Battleship Potomkin Essay

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Revolutionary Politics in Sergei Eisenstein’s Battleship Potemkin
In 1925 Soviet filmmaker Sergei M. Eisenstein’s revolutionary propaganda film Bronenosets Potyomkin was released, commonly known in the West as Battleship Potemkin. The film is based upon historical events, namely the mutiny on the signature naval ship that was part of the Russian revolution in 1905. However, Eisenstein did take liberties with history, since no massacre ever took place on the ‘Steps of Odessa’. The film was voted to be the greatest film of all time at the World’s Fair in 1958 in Brussels, Belgium: “Even at the height of the Cold War, spectators would still be captured by its recreation of a spontaneous mutiny on one of the czar’s naval vessels” (Dickstein 91).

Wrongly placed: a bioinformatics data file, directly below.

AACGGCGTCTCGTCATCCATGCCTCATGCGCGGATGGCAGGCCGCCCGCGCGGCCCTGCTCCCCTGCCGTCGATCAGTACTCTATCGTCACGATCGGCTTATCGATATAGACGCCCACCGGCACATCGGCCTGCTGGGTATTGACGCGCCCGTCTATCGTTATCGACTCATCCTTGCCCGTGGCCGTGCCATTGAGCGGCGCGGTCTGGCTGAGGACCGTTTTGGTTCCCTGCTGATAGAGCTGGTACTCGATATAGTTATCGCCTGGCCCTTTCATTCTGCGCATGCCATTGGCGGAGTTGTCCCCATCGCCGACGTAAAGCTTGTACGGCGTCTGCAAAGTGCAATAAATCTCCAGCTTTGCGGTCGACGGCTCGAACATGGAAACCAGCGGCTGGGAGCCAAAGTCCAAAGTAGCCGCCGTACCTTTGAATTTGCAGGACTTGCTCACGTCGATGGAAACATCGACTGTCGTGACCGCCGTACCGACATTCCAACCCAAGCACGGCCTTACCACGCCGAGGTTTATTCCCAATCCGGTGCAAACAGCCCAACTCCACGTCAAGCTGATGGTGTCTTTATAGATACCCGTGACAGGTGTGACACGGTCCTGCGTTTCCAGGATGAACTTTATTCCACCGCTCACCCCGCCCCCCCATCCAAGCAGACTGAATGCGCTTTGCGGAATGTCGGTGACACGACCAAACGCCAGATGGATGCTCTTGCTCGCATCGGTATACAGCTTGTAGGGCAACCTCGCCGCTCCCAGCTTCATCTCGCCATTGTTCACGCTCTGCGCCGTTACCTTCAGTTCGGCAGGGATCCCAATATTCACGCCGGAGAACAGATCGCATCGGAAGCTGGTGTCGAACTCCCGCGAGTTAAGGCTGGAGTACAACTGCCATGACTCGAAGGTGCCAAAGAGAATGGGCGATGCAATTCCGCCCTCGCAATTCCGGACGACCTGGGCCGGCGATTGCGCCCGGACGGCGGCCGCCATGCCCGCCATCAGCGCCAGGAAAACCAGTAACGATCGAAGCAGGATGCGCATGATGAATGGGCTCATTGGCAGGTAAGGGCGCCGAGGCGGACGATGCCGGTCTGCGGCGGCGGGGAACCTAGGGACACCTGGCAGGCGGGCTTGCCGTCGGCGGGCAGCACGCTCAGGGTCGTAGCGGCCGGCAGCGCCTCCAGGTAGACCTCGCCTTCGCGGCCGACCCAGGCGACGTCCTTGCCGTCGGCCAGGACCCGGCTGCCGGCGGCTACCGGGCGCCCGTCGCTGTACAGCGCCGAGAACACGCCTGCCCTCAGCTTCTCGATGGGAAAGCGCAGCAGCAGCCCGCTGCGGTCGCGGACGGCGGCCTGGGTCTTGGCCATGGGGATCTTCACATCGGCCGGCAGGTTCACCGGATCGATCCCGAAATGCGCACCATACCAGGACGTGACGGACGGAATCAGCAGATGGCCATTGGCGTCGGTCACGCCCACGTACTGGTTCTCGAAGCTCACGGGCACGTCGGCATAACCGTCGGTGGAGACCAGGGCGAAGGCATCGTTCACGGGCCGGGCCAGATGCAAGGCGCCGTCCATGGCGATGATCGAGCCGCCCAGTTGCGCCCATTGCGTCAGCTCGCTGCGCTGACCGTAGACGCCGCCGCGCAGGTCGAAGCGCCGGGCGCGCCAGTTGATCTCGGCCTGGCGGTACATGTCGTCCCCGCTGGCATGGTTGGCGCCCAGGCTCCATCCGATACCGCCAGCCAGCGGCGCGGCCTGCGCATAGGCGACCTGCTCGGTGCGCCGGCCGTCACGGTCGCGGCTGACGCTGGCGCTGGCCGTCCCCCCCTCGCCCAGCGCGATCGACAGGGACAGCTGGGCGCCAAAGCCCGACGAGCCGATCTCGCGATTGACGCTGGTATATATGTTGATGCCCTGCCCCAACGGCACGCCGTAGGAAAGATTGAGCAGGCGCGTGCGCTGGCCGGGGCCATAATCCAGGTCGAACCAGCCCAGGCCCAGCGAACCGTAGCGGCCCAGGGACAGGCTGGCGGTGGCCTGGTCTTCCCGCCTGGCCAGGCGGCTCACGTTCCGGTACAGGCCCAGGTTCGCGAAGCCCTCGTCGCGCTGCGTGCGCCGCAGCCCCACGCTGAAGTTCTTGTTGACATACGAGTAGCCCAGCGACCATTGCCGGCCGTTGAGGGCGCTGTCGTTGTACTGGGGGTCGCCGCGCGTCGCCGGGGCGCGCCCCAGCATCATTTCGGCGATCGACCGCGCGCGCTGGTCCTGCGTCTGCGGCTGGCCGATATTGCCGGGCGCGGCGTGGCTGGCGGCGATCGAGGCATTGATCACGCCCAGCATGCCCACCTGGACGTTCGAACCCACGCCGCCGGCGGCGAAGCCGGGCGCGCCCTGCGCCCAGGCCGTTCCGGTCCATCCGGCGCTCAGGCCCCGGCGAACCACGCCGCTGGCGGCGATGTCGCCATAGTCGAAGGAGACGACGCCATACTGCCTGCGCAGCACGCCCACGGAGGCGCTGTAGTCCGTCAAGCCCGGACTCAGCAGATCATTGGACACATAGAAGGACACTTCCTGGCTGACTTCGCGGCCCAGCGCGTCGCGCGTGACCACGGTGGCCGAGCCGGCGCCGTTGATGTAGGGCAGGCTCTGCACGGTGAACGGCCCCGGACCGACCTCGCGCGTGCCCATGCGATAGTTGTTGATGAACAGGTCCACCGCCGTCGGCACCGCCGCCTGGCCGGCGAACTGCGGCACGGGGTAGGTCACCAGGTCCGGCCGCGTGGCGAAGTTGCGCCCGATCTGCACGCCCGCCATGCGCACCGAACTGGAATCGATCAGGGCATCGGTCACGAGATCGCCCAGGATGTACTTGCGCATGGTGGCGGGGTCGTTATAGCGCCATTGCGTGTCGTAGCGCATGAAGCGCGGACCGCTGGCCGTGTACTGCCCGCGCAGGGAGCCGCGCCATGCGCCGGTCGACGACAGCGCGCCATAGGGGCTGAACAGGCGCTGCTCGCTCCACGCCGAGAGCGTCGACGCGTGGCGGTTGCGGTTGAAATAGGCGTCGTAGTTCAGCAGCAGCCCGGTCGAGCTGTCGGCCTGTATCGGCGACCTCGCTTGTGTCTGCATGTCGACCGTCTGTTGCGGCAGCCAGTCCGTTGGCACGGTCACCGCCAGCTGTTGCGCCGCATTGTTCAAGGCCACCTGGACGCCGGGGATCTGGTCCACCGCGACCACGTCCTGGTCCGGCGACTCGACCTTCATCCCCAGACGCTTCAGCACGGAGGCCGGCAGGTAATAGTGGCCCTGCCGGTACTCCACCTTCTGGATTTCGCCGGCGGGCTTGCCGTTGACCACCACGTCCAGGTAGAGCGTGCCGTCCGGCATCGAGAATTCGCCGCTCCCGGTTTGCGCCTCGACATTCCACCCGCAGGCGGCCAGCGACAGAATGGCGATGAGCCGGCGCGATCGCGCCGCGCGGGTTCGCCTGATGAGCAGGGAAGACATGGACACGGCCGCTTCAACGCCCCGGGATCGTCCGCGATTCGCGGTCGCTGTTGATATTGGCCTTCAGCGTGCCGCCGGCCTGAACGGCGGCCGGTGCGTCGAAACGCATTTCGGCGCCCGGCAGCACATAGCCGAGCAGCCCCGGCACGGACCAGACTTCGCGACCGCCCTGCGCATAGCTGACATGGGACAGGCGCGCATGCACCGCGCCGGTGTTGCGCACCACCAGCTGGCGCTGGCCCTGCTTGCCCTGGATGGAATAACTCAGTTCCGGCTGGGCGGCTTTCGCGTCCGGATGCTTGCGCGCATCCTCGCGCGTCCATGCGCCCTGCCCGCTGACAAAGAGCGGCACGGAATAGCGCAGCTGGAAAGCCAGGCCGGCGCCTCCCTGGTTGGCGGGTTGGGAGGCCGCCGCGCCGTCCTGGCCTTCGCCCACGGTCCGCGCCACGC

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Therefore, it is in this sequence that the viewer is confronted with powerful images, Eisenstein cuts between the panicked faces of the helpless citizens and then to the nameless soldiers marching of the steps with their weapons: “The collision of independent shots – shots even opposite to one another: the “dramatic” principle” (Eisenstein 49). This juxtaposition constitutes as a contradictory argument for the citizens against the dictatorship of the tsarist rule in the Soviet Union. Originally, filmmaker Eisenstein directed Battleship Potemkin as a revolutionary propaganda film, however he also wanted to test his theories about Soviet Montage. In Battleship Potemkin and Beyond it is Dickstein who says; “Eisenstein […] believed that film, as a revolutionary medium, could forward political revolution […], for its techniques could incite popular feeling and bring it to a high pitch” (91). Nonetheless, Eisenstein’s technique, quite similar to Kuleshov’s theory known as the ‘Kuleshov effect’, brought the power of montage to a higher level, consequently making it a efficacious tool for propaganda. Due to its immanent drama filmmakers will naturally be enticed by politics, but possibly also because the stakes
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